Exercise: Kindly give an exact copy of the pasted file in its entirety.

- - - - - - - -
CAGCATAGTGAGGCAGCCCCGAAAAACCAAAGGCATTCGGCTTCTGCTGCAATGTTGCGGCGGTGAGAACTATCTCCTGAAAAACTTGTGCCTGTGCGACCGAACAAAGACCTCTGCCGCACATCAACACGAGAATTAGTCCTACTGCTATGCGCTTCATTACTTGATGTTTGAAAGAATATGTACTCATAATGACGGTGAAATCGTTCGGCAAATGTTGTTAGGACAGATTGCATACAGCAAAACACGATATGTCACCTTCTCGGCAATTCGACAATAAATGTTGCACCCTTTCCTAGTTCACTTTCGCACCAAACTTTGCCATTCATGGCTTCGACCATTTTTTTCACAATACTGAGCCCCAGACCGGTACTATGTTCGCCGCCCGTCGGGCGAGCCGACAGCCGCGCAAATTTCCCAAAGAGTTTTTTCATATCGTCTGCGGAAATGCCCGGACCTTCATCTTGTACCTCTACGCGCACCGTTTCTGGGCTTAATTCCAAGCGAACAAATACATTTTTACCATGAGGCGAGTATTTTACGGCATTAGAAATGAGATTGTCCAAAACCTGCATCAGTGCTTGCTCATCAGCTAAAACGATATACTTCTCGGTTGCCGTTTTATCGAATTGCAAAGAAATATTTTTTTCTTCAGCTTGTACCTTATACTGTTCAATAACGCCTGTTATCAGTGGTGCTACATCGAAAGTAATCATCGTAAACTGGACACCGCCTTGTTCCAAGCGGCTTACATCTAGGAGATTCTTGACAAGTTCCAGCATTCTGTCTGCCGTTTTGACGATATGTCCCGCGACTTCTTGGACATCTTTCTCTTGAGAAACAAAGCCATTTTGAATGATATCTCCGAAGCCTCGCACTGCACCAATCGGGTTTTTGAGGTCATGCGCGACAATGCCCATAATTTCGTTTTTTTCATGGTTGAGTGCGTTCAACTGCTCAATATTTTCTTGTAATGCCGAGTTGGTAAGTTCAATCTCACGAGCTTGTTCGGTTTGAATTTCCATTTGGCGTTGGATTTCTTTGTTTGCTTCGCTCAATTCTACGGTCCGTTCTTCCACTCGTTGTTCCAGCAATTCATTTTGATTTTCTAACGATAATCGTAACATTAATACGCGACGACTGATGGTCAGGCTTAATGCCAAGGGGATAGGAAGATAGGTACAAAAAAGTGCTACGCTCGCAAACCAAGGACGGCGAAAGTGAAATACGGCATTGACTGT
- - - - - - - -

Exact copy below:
CAGCATAGTGAGGCAGCCCCGAAAAACCAAAGGCATTCGGCTTCTGCTGCAATGTTGCGGCGGTGAGAACTATCTCCTGAAAAACTTGTGCCTGTGCGACCGAACAAAGACCTCTGCCGCACATCAACACGAGAATTAGTCCTACTGCTATGCGCTTCATTACTTGATGTTTGAAAGAATATGTACTCATAATGACGGTGAAATCGTTCGGCAAATGTTGTTAGGACAGATTGCATACAGCAAAACACGATATGTCACCTTCTCGGCAATTCGACAATAAATGTTGCACCCTTTCCTAGTTCACTTTCGCACCAAACTTTGCCATTCATGGCTTCGACCATTTTTTTCACAATACTGAGCCCCAGACCGGTACTATGTTCGCCGCCCGTCGGGCGAGCCGACAGCCGCGCAAATTTCCCAAAGAGTTTTTTCATATCGTCTGCGGAAATGCCCGGACCTTCATCTTGTACCTCTACGCGCACCGTTTCTGGGCTTAATTCCAAGCGAACAAATACATTTTTACCATGAGGCGAGTATTTTACGGCATTAGAAATGAGATTGTCCAAAACCTGCATCAGTGCTTGCTCATCAGCTAAAACGATATACTTCTCGGTTGCCGTTTTATCGAATTGCAAAGAAATATTTTTTTCTTCAGCTTGTACCTTATACTGTTCAATAACGCCTGTTATCAGTGGTGCTACATCGAAAGTAATCATCGTAAACTGGACACCGCCTTGTTCCAAGCGGCTTACATCTAGGAGATTCTTGACAAGTTCCAGCATTCTGTCTGCCGTTTTGACGATATGTCCCGCGACTTCTTGGACATCTTTCTCTTGAGAAACAAAGCCATTTTGAATGATATCTCCGAAGCCTCGCACTGCACCAATCGGGTTTTTGAGGTCATGCGCGACAATGCCCATAATTTCGTTTTTTTCATGGTTGAGTGCGTTCAACTGCTCAATATTTTCTTGTAATGCCGAGTTGGTAAGTTCAATCTCACGAGCTTGTTCGGTTTGAATTTCCATTTGGCGTTGGATTTCTTTGTTTGCTTCGCTCAATTCTACGGTCCGTTCTTCCACTCGTTGTTCCAGCAATTCATTTTGATTTTCTAACGATAATCGTAACATTAATACGCGACGACTGATGGTCAGGCTTAATGCCAAGGGGATAGGAAGATAGGTACAAAAAAGTGCTACGCTCGCAAACCAAGGACGGCGAAAGTGAAATACGGCATTGACTGT